EBI metagenomics ( http://www.ebi.ac.uk/metagenomics ) provides a free to use platform for the analysis and archiving of sequence data derived from the microbial populations found in a particular environment. Over the past two years, EBI metagenomics has increased the number of datasets analysed 10-fold. In addition to increased throughput, the underlying analysis pipeline has been overhauled to include both new or updated tools and reference databases. Of particular note is a new workflow for taxonomic assignments that has been extended to include assignments based on both the large and small subunit RNA marker genes and to encompass all cellular micro-organisms. We also describe the addition of metagenomic assembly as a new analysis service. Our pilot studies have produced over 2400 assemblies from datasets in the public domain. From these assemblies, we have produced a searchable, non-redundant protein database of over 50 million sequences. To provide improved access to the data stored within the resource, we have developed a programmatic interface that provides access to the analysis results and associated sample metadata. Finally, we have integrated the results of a series of statistical analyses that provide estimations of diversity and sample comparisons.
Paradoxically, centromeres are known both for their characteristic repeat sequences (satellite DNA) and for being epigenetically defined. Maize (Zea mays mays) is an attractive model for studying centromere positioning because many of its large (~2 Mb) centromeres are not dominated by satellite DNA. These centromeres, which we call complex centromeres, allow for both assembly into reference genomes and for mapping short reads from ChIP-seq with antibodies to centromeric histone H3 (cenH3).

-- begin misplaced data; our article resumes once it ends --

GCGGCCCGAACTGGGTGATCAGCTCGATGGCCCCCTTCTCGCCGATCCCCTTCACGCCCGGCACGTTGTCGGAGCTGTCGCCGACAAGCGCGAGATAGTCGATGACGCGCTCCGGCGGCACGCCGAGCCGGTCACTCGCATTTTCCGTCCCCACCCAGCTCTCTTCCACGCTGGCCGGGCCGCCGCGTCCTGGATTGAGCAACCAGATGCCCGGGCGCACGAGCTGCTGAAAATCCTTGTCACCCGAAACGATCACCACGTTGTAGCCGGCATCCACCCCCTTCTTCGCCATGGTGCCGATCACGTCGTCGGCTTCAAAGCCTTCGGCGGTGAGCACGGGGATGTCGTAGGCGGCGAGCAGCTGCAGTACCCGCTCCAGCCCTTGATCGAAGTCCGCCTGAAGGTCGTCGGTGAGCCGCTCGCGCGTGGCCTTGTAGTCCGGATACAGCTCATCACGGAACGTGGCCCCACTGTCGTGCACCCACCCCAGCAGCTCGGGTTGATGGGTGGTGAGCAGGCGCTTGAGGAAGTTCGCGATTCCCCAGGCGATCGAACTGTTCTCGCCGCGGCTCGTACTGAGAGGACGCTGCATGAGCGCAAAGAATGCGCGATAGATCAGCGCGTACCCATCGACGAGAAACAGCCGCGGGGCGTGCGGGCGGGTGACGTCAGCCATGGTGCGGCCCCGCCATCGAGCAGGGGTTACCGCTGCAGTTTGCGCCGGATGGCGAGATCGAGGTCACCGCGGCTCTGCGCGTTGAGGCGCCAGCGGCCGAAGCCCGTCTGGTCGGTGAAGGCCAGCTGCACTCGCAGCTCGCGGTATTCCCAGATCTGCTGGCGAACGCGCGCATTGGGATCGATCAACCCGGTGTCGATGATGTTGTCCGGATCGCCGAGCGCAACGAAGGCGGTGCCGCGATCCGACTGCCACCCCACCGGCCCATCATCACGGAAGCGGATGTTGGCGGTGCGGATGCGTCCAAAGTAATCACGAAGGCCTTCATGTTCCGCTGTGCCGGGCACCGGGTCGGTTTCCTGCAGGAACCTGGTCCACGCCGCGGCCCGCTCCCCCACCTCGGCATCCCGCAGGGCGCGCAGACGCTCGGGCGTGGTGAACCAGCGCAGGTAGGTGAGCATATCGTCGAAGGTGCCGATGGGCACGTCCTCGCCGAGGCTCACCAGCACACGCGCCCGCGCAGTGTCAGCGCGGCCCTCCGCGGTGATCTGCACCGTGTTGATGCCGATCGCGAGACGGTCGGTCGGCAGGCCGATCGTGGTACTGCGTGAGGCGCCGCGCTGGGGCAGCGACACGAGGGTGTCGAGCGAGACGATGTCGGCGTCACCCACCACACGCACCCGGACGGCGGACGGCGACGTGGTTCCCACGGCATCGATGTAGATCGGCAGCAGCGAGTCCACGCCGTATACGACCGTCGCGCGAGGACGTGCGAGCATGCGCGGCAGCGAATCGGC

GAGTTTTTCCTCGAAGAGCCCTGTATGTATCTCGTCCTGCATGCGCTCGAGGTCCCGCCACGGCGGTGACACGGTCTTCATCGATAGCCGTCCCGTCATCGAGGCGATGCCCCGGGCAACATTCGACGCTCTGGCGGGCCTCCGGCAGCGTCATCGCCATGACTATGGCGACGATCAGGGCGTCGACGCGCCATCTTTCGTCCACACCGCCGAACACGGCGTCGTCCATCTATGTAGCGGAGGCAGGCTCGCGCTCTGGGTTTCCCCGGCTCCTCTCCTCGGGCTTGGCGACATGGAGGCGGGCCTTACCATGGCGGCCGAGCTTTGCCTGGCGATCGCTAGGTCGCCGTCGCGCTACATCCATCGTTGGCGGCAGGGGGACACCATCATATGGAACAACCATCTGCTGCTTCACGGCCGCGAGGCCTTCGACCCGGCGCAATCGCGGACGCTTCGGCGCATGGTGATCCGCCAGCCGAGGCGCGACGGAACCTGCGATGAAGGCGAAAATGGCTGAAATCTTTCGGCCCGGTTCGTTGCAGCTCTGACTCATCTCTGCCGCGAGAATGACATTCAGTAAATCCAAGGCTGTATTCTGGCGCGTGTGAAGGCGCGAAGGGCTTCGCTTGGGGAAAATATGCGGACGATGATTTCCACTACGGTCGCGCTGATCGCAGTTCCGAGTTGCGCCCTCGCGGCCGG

There has been progress towards malaria elimination in the last decade. In response, WHO launched the Global Technical Strategy (GTS), in which vector surveillance and control play important roles. Country experiences in the Eliminating Malaria Case Study Series were reviewed to identify success factors on the road to elimination using a cross-case study analytic approach.
Insecticide resistance threatens effective vector control, especially for mosquitoes and malaria. To manage resistance, recommended insecticide use strategies include mixtures, sequences and rotations. New insecticides are being developed and there is an opportunity to develop use strategies that limit the evolution of further resistance in the short term. A 2013 review of modelling and empirical studies of resistance points to the advantages of mixtures. However, there is limited recent, accessible modelling work addressing the evolution of resistance under different operational strategies. There is an opportunity to improve the level of mechanistic understanding within the operational community of how insecticide resistance can be expected to evolve in response to different strategies. This paper provides a concise, accessible description of a flexible model of the evolution of insecticide resistance. The model is used to develop a mechanistic picture of the evolution of insecticide resistance and how it is likely to respond to potential insecticide use strategies. The aim is to reach an audience unlikely to read a more detailed modelling paper. The model itself, as described here, represents two independent genes coding for resistance to two insecticides. This allows the representation of the use of insecticides in isolation, sequence and mixtures.